AUBURN, Ala. — Auburn is once again on the defensive amid allegations of wrongdoing going back to the 2010 national championship season.
Two reports surfaced this week accusing the athletic department of wide-ranging misdeeds ranging from covering up widespread use of synthetic marijuana among football players to grade-changing and illicit payments, allegations the school strongly denies.
Auburn athletic director Jay Jacobs and other officials have disputed the findings in both reports, which painted a bleak picture of a department and football program that weathered an NCAA investigation in the recruiting of Cam Newton through much of the title run.
Jacobs dismissed allegations made by former players and their parents in an ESPN report Thursday that Auburn covered up widespread use of synthetic marijuana as “baseless and inaccurate.” Former football coach Gene Chizik said an earlier report on roopstigo.com by former New York Times and Sports Illustrated writer Selena Roberts was “short on facts and logic.”
Regardless, the reports again cast a negative light on a season that produced Auburn’s first national championship in 53 years and a Heisman Trophy winner and No. 1 overall NFL draft pick in Newton.
Chizik compared the latest reports to the Newton investigation in a statement Thursday in response to Roberts’ story. The NCAA ultimately said it found no evidence of wrongdoing by Auburn or Newton in an investigation into pay-for-play allegations.
“The NCAA focused intently on widespread accusations about Auburn players being paid and other alleged recruiting violations,” Chizik said. “The NCAA conducted 80 interviews. In October 2011, the NCAA rejected ‘rampant public speculation online and in the media.’
“Unfortunately, the recent story published by Selena Roberts is more of the same. It once again portrays Auburn University, current and former coaches, professors, fans, supporters and community officials in a false light. Unfortunately, Ms. Roberts’ story is long on accusation and inference, but short on facts and logic.”
Chizik’s agent, Russ Campbell, said Friday that the former Tigers coach had no comment on the ESPN report.
Jacobs declined comment Friday on the reports.
“I feel like the statement addressed everything,” he told The Associated Press outside the athletic complex. “That’s all I want to say at this time.”
In the meantime, Auburn maintained that the reports were misleading or inaccurate.
Both reports relied heavily on four players who have been charged with robbery, or their families.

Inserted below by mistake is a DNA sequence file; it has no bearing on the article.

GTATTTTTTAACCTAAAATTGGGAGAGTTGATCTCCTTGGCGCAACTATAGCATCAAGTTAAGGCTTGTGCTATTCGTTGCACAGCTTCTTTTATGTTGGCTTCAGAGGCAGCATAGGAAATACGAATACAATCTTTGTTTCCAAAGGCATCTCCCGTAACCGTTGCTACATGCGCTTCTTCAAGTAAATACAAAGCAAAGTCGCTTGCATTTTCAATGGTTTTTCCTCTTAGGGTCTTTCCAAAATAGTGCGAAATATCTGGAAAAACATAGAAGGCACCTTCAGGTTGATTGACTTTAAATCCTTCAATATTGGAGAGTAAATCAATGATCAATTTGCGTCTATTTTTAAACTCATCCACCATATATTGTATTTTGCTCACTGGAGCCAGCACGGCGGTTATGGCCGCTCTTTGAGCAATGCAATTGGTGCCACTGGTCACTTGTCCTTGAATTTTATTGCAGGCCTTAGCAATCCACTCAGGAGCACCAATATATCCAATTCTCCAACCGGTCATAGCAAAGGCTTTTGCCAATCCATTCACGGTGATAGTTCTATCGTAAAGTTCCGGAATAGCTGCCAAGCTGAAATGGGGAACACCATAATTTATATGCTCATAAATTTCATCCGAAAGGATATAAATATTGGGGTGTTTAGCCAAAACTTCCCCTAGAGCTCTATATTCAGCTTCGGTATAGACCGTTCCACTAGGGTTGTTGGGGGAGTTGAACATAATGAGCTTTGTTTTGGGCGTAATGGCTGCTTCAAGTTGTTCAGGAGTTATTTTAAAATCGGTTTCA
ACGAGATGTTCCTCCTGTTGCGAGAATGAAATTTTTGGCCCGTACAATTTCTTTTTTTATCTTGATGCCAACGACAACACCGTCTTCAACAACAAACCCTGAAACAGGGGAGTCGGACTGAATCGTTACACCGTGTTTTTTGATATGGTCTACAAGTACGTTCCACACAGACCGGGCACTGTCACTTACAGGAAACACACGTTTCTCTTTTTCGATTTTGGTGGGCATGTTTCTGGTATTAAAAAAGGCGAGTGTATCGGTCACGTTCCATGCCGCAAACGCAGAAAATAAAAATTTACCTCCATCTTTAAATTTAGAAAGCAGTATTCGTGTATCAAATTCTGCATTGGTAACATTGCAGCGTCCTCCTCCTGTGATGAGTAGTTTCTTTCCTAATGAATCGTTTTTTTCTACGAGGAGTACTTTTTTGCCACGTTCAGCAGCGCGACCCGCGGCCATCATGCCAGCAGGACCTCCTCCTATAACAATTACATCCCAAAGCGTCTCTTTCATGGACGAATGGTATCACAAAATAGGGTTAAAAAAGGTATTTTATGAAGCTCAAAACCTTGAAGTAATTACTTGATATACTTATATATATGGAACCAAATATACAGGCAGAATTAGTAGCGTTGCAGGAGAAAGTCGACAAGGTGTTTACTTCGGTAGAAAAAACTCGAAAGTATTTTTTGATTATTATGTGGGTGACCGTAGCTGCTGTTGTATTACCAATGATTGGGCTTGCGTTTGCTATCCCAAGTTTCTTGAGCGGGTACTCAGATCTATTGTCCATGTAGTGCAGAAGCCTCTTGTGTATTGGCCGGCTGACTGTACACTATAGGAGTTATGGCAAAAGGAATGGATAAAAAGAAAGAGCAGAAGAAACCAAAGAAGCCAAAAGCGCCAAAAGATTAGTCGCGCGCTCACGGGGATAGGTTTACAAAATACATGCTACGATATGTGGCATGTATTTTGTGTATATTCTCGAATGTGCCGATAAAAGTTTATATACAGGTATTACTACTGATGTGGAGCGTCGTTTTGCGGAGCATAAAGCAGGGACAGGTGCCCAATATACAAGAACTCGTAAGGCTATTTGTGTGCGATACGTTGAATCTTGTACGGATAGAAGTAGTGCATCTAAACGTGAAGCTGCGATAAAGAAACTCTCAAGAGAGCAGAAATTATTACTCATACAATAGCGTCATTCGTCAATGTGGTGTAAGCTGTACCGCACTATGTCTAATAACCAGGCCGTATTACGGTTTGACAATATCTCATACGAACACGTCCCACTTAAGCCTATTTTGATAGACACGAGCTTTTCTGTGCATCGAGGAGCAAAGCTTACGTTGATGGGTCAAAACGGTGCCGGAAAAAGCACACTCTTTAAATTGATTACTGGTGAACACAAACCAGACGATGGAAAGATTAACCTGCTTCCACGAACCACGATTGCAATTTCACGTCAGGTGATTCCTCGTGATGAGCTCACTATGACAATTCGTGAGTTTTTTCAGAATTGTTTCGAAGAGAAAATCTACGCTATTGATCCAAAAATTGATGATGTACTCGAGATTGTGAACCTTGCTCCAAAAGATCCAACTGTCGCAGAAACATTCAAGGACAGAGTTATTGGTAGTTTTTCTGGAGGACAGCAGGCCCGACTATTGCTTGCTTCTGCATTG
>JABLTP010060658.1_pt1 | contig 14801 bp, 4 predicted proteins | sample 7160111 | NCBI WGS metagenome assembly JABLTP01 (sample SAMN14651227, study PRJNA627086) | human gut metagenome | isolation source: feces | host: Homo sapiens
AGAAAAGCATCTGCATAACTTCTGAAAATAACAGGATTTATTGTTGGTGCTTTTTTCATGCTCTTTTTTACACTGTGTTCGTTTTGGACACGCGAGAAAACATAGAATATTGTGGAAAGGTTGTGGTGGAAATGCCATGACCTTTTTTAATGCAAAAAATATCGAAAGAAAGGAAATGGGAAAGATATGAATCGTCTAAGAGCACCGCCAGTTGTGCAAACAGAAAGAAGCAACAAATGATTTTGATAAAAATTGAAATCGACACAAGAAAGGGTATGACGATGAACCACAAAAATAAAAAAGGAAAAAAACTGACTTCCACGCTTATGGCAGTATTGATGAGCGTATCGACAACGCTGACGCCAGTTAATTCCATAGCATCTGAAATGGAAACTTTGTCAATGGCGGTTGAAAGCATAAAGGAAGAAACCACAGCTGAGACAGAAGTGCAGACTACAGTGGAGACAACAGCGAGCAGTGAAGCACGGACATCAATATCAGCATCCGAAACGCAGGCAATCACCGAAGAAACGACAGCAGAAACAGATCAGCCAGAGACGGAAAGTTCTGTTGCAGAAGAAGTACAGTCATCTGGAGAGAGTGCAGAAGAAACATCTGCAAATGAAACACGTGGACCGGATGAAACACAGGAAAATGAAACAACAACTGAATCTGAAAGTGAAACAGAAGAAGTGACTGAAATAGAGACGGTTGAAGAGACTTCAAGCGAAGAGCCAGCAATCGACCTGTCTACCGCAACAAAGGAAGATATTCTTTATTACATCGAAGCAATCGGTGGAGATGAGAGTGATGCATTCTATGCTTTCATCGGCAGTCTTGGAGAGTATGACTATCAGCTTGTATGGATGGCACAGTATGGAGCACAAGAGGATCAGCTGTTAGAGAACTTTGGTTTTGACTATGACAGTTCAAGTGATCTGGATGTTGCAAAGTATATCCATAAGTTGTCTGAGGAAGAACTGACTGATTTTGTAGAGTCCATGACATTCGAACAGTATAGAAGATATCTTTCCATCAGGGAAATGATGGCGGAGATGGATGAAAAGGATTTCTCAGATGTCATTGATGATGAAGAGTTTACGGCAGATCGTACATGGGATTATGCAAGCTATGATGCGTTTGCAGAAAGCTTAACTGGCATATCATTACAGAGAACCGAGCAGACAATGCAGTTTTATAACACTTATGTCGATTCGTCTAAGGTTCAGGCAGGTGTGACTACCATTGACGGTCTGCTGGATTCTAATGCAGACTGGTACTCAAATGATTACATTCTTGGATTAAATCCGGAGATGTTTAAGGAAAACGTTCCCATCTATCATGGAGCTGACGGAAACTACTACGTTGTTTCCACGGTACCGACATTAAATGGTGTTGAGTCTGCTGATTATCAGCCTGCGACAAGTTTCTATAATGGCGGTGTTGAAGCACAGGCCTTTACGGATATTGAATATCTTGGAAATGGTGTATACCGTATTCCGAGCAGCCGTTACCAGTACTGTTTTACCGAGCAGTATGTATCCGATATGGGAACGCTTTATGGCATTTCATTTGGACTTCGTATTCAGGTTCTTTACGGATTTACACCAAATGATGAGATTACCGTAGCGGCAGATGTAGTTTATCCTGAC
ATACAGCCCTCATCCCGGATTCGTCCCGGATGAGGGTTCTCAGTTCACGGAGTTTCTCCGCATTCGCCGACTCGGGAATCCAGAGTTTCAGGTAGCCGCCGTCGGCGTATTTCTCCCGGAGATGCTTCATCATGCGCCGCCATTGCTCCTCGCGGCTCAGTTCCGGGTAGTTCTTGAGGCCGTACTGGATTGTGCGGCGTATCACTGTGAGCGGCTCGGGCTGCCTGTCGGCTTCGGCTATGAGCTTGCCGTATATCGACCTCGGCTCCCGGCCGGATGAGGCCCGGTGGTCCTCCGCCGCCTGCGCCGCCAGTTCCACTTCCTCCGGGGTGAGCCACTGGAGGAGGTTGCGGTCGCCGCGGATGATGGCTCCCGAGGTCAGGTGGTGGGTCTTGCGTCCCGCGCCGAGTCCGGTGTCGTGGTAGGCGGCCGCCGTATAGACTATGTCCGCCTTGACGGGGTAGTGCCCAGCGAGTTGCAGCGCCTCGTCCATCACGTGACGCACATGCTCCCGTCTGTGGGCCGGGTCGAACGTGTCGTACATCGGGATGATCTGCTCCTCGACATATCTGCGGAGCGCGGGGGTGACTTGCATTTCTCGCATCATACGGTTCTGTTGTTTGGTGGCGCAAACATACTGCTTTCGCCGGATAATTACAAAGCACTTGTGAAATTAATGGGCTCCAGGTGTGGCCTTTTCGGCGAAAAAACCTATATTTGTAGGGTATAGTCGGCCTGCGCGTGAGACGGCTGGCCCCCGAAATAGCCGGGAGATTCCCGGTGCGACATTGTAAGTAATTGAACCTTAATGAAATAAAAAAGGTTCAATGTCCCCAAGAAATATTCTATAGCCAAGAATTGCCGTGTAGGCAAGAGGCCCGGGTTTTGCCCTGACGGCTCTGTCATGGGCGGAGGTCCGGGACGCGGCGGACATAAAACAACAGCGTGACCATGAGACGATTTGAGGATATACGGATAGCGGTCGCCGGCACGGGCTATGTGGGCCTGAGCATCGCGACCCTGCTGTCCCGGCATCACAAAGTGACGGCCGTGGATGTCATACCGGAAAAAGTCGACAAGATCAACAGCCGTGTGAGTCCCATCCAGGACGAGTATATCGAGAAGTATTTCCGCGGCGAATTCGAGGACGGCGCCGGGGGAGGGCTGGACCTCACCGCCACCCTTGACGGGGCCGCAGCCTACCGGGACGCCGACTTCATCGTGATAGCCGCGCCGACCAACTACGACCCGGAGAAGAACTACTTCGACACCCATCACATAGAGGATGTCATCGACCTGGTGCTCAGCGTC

The armed robbery trial of former defensive back Mike McNeil is set to begin Monday. Ex-teammate Antonio Goodwin received a 15-year sentence in June in the case, while Shaun Kitchens and Dakota Mosley are awaiting trial.
Cassie Arner, an assistant athletic director, confirmed Friday that 12 football players and six other athletes tested positive for synthetic marijuana — out of 799 tests administered — from January 27 through July in 2011.
The school began testing for synthetic marijuana three days after the testing firm used, Aegis Sciences Corporation, came up with a test that detected the drug, sometimes referred to as spice, Jacobs said. The drug was legally sold in stores in Alabama in 2010.
The athletic director said since synthetic marijuana was added to the school’s drug testing policy as a banned substance that August, three athletes out of 2,500-plus tested have come up positive for the drug.
Arner would not identify which sports the three competed in but said they are no longer on an Auburn roster. She also said the failed tests all came that August.
The ESPN report quoted Kitchens’ mother, Kimberly Harkness, as saying Auburn did not inform her that her son had tested positive for the drug and that she felt “betrayed.” She cited a Feb. 15 phone conversation with assistant coach Trooper Taylor.
Kitchens didn’t test positive for synthetic marijuana until the following day, Arner said. She also said that Auburn officials could not inform athletes’ parents of the results until they signed waivers after synthetic marijuana was included in the policy.
The person answering the phone at the number listed on phone logs between Harkness and Auburn coaches, including Chizik, said Harkness did not live there.
Mosley, a freshman tight end on the 2010 team, told ESPN that he failed seven straight weekly tests for the drug and was only suspended — for three months — after testing positive for marijuana.
Arner said Mosley’s first positive marijuana test came Dec. 21, 2010. Dakota Mosley’s father, Harrison, and attorney Davis Whittelsey did not immediately return messages left by the AP on Friday.
In the initial report, on roopstigo.com, McNeil said he was paid some $400 by then-assistant Will Muschamp after a practice. Muschamp denied making the payment through a spokesman at Florida, where he’s head coach.
McNeil also told the Web site that a failing computer science grade, where he had excessive absences, was changed before the 2010 season. He brought the professor a medical excuse explaining his absences from the class, Arner said.
The report also said players heard that star running back Mike Dyer was ineligible for the BCS championship game, where he was the MVP. Dyer had passed 15 credit hours in the fall semester and “was never in any kind of jeopardy of being ineligible,” Arner said.
Receiver Darvin Adams also said he was offered money to stay for his senior season. Instead, he entered the NFL draft; Adams wasn’t selected.
Jacobs has said Auburn was investigating the claims, but didn’t think they were true.